Recently I was looking at reports of outrageously unfair media treatment of Israel, such as HonestReporting on the UK Independent’s Mark Steel, or Camera on Christiane Amanpour’s CNN documentary. And another blow will almost certainly fall soon, with the upcoming release of “Jimmy Carter Man From Plains“, a documentary about Carter’s recent book tour.
HR, Camera, and others do a good job of exposing the bias and, often, the outright lies. But the damage is done, and the people who read Mark Steel, for example, are not likely to check HR’s website.
There is a veritable industry producing anti-Israel material, films, TV programs, articles, books, websites, etc. It’s impossible to counteract this only by responding to them. It’s necessary to tell the true story pro-actively, and it must be done in the most effective — that is, emotionally powerful — way.
Probably the best way to do this is by the visual media, film and TV. Nothing else has the emotional impact or the reach.
Israel has a well-developed film industry, but most of its products are aimed at the domestic market, and many of them present a dark vision of Israel or have a definite left-wing slant.
I am not suggesting that Israeli studios should start cranking out propaganda films. What I would like to see are films aimed at the foreign market which will simply tell the truth, from an Israeli — OK, a Zionist — point of view.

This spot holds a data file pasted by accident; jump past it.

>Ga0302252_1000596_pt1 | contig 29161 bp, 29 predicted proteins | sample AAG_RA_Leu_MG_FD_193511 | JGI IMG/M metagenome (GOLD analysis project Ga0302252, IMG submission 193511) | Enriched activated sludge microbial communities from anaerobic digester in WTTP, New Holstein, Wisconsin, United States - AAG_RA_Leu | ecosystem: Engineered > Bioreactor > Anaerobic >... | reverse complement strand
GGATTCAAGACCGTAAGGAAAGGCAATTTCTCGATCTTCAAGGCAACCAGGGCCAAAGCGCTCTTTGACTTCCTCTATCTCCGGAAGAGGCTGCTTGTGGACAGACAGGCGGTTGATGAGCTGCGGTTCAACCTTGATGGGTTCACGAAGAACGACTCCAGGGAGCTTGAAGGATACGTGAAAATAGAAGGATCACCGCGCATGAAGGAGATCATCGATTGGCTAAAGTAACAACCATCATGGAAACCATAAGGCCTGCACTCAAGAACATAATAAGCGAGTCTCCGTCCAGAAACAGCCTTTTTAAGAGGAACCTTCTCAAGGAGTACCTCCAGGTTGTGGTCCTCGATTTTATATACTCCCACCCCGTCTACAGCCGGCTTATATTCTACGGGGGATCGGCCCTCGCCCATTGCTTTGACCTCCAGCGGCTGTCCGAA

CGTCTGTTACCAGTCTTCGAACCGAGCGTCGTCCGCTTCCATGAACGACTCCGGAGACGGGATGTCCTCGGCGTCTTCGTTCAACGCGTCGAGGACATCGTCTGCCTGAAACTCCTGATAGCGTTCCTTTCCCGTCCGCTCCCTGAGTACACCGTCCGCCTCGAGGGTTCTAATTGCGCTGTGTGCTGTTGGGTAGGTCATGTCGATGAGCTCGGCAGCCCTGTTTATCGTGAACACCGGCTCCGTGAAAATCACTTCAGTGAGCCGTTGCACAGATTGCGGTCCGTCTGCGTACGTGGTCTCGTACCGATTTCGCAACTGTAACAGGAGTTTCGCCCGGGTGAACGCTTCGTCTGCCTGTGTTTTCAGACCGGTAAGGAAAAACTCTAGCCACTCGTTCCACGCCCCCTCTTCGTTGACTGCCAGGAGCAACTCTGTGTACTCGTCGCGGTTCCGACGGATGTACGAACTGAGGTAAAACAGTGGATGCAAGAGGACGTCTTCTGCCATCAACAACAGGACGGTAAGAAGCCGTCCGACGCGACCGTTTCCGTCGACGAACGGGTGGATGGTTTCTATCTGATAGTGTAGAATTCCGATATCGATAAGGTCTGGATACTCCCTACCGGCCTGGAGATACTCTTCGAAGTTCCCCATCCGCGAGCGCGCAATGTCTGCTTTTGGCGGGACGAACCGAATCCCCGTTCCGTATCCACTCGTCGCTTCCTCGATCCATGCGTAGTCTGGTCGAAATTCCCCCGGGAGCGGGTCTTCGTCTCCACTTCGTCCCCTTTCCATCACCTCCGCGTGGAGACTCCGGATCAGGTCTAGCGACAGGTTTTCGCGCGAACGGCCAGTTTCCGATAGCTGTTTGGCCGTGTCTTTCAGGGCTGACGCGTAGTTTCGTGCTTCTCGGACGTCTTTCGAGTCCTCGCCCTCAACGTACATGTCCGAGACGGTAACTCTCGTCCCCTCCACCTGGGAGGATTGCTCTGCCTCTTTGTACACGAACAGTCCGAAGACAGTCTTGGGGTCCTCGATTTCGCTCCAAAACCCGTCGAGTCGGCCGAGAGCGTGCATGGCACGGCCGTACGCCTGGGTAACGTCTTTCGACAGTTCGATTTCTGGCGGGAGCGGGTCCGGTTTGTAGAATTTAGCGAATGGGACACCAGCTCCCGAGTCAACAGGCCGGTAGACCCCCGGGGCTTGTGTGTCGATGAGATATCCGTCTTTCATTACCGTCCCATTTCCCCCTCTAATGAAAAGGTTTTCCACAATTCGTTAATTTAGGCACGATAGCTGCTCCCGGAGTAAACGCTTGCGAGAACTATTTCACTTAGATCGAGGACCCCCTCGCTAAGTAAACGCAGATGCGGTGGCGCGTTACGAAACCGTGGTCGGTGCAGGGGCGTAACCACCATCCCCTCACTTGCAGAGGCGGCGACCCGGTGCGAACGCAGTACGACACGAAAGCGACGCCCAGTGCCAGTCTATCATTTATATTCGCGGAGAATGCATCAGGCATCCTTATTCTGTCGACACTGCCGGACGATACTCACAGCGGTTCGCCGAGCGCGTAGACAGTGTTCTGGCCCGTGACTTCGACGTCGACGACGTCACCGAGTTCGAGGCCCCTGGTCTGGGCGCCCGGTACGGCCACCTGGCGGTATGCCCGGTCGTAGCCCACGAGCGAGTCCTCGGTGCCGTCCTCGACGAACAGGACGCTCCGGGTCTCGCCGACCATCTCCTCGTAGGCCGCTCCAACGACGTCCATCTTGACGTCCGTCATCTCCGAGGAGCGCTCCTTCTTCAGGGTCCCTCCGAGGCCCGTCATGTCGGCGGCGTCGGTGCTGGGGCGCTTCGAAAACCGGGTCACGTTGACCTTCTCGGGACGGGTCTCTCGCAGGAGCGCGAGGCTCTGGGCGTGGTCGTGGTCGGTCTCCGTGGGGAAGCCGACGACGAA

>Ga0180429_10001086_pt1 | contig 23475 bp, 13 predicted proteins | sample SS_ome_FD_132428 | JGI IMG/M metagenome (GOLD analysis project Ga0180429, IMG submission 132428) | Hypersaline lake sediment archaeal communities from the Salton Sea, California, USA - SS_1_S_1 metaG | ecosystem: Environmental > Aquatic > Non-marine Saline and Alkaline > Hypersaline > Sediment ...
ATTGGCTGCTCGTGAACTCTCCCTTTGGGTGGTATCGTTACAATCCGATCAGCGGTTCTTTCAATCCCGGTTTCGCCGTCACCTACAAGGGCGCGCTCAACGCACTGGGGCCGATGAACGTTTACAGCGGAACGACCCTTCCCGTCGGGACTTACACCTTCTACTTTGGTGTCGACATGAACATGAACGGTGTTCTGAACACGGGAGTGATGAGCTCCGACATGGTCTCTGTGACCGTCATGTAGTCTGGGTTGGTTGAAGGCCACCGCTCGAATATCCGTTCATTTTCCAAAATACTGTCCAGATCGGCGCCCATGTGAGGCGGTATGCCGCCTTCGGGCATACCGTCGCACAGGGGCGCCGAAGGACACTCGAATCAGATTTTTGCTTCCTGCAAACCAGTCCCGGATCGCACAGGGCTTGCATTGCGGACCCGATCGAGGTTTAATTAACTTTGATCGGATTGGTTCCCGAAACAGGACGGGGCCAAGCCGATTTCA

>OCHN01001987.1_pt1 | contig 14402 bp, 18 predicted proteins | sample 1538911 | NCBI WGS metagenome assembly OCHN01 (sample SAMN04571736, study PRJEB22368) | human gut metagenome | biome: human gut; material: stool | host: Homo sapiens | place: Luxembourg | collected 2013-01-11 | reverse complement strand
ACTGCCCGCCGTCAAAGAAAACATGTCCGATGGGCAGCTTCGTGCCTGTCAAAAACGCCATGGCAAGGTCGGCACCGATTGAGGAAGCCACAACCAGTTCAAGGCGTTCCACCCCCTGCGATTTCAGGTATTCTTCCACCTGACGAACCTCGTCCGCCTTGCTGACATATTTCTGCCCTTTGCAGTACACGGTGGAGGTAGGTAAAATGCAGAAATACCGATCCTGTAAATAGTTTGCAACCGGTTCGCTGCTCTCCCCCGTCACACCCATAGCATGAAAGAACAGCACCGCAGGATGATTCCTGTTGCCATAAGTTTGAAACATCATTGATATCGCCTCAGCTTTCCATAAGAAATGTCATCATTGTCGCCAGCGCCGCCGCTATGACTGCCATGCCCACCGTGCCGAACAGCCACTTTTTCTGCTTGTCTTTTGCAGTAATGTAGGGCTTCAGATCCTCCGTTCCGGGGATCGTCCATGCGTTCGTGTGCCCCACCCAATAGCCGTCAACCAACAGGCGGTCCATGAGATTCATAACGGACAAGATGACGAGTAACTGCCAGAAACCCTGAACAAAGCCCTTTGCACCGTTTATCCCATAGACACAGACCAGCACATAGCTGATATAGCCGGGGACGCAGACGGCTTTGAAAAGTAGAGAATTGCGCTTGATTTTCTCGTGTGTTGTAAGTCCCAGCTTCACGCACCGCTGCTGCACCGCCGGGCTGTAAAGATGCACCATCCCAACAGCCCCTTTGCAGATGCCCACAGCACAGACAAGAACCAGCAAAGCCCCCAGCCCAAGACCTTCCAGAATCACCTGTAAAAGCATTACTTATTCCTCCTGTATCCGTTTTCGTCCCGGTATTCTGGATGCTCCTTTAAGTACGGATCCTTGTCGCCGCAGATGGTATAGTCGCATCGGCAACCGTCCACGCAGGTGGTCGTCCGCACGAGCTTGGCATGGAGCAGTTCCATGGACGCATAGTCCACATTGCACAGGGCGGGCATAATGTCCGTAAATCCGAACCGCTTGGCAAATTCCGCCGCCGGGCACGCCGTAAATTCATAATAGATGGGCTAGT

I would like to see feature films, documentaries, TV programs, etc. The media are hungry for content, why can’t we give them some?
What needs to happen is that the conventional wisdom — the everyday assumptions about the Israeli-Arab conflict that most people make when they read or hear about events — needs to change. The tendentious nonsense written by Mark Steel about how Israel does not recognize the Palestinians’ right to exist came from somewhere, and I don’t think Hamas paid him to write it.
Steel won’t read my blog, and if he did he’d dismiss it as just more Israeli propaganda rubbish. Having watched TV in the UK, I know what he and others are seeing on a day-in day-out basis, and I’m not surprised at the assumptions that underlie his writing.
Turning things upside down will not be easy. It will be expensive, which means that the Government of Israel and the Diaspora Jewish community will have to bear some of the burden, at least at first; and they will have to do so with sensitivity and the understanding that the creative people will have to be allowed enough freedom to do what they want.
But after all, the Arabs and their friends managed to change perceptions worldwide starting in 1967. Isn’t it time for the pendulum to swing back in our direction?